Wuthnow: Domestically, China has pursued aggressive hydropower development of the Brahmaputra River in Tibet. It opened the Zangmu dam in 2014, and several more dams are in varying stages of construction. While these dams are comparatively small, this construction nevertheless supports electricity generation in western China and aligns with its national goals of raising non–fossil fuel energy consumption. Internationally, China has primarily acted bilaterally, concluding hydrological data-sharing accords with both India and Bangladesh. This is consistent with its general preference for dealing with other riparians on an individual basis (such as bilateral water agreements with Russia, North Korea, and Kazakhstan) rather than in multilateral settings, where China worries that it might face coordinated opposition from other states.
Samaranayake: Bangladesh’s domestic management of the river has mostly been reactive. During the monsoon season, the country is focused on mitigating the effects of the erosion and floods that take place every year. Then the pendulum swings to the other extreme during the dry season, when there is less availability of groundwater for agriculture. Externally, Bangladesh has focused its attention on the Teesta River tributary of the Brahmaputra rather than on the larger river system. This is because there are acute shortages of water in the Teesta River. In 2011, Bangladesh came close to signing an agreement with Prime Minister Manmohan Singh to share this river’s resources, but the effort failed due to opposition within India from Mamata Banerjee, the chief minister of West Bengal. Even though the Modi administration has signaled its intent to conclude this agreement, Banerjee continues to block the deal to maximize water resources for her state. There are signs, however, that Dhaka is seeking to capitalize on the momentum of Modi’s re-election to pursue the speedy conclusion of negotiations.
What are some of the factors inhibiting further cooperation on managing the Brahmaputra River?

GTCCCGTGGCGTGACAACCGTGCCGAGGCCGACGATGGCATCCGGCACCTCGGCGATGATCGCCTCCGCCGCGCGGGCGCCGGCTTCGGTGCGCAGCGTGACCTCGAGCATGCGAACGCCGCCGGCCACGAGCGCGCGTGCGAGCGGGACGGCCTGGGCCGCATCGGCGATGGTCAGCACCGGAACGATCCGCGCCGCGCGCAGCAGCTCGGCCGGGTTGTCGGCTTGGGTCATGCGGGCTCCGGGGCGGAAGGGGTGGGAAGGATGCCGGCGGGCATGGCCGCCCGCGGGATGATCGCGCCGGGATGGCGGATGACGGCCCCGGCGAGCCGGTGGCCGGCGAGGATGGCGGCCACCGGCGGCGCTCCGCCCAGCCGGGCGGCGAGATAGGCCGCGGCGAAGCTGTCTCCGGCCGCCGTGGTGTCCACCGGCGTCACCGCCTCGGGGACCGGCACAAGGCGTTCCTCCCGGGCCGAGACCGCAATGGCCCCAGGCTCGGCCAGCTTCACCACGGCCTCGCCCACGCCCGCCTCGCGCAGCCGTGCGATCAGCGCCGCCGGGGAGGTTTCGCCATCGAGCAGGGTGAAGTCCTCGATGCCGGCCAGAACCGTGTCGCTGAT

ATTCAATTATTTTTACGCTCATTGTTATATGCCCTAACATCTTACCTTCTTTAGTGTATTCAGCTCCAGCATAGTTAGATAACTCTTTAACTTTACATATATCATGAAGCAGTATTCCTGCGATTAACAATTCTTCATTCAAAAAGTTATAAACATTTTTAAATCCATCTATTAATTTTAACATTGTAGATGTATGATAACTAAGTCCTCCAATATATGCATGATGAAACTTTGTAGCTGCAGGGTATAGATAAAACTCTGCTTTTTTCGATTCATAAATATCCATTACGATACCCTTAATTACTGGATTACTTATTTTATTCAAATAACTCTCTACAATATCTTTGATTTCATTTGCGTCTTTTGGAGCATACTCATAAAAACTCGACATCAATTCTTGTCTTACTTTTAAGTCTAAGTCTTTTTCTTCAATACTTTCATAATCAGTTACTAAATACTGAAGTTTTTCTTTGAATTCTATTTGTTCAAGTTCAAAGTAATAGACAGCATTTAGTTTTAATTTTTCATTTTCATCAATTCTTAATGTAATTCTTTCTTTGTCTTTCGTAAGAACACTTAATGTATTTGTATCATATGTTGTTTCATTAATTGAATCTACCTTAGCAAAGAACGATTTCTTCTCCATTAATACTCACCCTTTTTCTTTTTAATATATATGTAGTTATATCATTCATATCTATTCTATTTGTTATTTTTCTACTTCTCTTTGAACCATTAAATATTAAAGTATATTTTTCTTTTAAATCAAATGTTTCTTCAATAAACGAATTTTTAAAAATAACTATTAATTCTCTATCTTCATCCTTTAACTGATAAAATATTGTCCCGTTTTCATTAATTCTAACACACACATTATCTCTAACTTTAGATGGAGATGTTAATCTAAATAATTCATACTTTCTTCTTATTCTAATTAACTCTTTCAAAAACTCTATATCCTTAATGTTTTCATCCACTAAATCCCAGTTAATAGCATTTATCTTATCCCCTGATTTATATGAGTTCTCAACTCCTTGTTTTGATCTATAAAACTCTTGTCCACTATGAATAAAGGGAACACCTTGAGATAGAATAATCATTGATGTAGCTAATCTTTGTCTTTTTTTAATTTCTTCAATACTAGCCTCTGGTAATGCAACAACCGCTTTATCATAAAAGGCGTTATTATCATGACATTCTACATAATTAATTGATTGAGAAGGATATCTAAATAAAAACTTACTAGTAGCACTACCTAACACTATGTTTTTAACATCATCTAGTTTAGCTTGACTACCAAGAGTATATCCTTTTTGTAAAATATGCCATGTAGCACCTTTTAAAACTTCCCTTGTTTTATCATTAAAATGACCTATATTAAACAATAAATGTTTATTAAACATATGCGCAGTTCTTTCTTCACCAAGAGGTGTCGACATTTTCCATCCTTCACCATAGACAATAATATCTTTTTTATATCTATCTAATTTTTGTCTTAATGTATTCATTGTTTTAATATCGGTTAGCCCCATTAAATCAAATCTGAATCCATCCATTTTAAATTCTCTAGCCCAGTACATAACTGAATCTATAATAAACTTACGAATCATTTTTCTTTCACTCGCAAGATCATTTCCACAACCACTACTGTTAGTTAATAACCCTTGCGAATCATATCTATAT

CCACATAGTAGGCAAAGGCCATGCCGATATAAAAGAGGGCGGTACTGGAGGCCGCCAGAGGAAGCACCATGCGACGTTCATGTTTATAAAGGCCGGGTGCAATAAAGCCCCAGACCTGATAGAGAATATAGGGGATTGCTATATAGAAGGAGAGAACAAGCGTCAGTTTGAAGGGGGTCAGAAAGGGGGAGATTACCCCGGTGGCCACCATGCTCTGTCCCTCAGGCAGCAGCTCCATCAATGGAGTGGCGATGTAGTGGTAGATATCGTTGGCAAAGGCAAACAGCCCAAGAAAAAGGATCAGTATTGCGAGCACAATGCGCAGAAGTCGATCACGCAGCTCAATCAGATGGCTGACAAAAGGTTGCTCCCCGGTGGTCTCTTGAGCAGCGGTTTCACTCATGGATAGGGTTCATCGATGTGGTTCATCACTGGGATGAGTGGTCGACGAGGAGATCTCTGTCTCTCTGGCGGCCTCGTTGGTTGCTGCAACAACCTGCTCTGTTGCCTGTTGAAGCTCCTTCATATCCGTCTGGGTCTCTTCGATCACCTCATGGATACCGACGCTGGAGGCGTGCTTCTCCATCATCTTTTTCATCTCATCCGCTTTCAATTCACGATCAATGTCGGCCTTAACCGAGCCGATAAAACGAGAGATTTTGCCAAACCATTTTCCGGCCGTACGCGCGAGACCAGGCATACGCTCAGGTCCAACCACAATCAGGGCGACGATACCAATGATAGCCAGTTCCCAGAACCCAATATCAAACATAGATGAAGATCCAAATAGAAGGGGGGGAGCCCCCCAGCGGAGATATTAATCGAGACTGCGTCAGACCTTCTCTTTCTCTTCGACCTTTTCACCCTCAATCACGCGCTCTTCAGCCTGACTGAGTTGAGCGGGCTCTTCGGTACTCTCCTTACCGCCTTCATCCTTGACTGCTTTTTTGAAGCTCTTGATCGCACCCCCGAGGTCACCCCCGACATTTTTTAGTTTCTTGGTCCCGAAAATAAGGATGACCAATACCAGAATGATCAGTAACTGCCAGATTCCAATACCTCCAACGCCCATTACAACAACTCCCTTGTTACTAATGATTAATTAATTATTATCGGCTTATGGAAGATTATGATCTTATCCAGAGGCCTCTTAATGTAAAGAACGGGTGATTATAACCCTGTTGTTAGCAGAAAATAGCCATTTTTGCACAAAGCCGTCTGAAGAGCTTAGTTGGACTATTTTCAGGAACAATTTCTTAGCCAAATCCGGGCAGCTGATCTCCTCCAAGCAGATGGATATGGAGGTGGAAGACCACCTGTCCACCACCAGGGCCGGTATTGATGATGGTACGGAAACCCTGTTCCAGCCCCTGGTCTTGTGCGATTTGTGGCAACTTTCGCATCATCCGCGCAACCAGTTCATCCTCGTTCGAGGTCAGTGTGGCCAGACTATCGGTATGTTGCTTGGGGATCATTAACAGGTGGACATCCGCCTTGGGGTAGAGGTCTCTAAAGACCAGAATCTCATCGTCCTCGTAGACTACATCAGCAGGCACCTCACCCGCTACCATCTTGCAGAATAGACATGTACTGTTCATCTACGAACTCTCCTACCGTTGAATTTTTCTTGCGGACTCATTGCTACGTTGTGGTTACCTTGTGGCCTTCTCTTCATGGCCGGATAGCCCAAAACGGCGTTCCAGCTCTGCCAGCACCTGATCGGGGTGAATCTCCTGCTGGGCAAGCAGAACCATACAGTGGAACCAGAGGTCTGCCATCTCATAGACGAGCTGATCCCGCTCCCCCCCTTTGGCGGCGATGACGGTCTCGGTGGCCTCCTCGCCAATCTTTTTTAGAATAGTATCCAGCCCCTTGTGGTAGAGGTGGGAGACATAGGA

Limaye: In the case of India-China relations, the lack of cooperation on the Brahmaputra reflects the fundamental mistrust between the two countries. The river flows through disputed territory and therefore raises sovereignty issues. In the wake of the Doklam standoff, for example, China refused to share data on the river with India. At best, the two can work toward information sharing, environmental protection, and confidence building (e.g., about dam construction). In the case of India and Bangladesh, despite the river’s huge importance to Bangladesh, there has been limited focus on the Brahmaputra per se for the reasons Nilanthi has noted above. The Ganges and Teesta Rivers, as well as Dhaka’s concerns about India’s river-linking plans, have played a greater role in bilateral relations. However, recent years have seen the relationship improve, which could help put the Brahmaputra on the bilateral relations map and lead to another area of connectivity and cooperation.
Wuthnow: The mutual mistrust and antagonism between Chinese and Indian officials are the prime reasons why a full water-sharing accord is unlikely. The theory that Beijing has clandestine plans to divert the headwaters of the Brahmaputra for domestic use has been circulating for years, though there is no conclusive evidence that it actually harbors such plans. China, however, has tried to leverage the river for geopolitical purposes in a less dramatic way. As Satu mentioned, during the 2017 Doklam standoff, Beijing suspended hydrological data sharing with New Delhi for several months. This set a troubling precedent and potentially put civilians at risk because the data was being used in India to improve flood forecasts. In addition, Chinese scholars are concerned about Indian construction activities on the river in Arunachal Pradesh, which China claims as “southern Tibet.” This creates new “facts on the ground” in that contested region and might reduce China’s leverage in future boundary negotiations.
What opportunities exist (or need to be created) for local governments to play a role in managing competition over water resources in the Brahmaputra River Basin?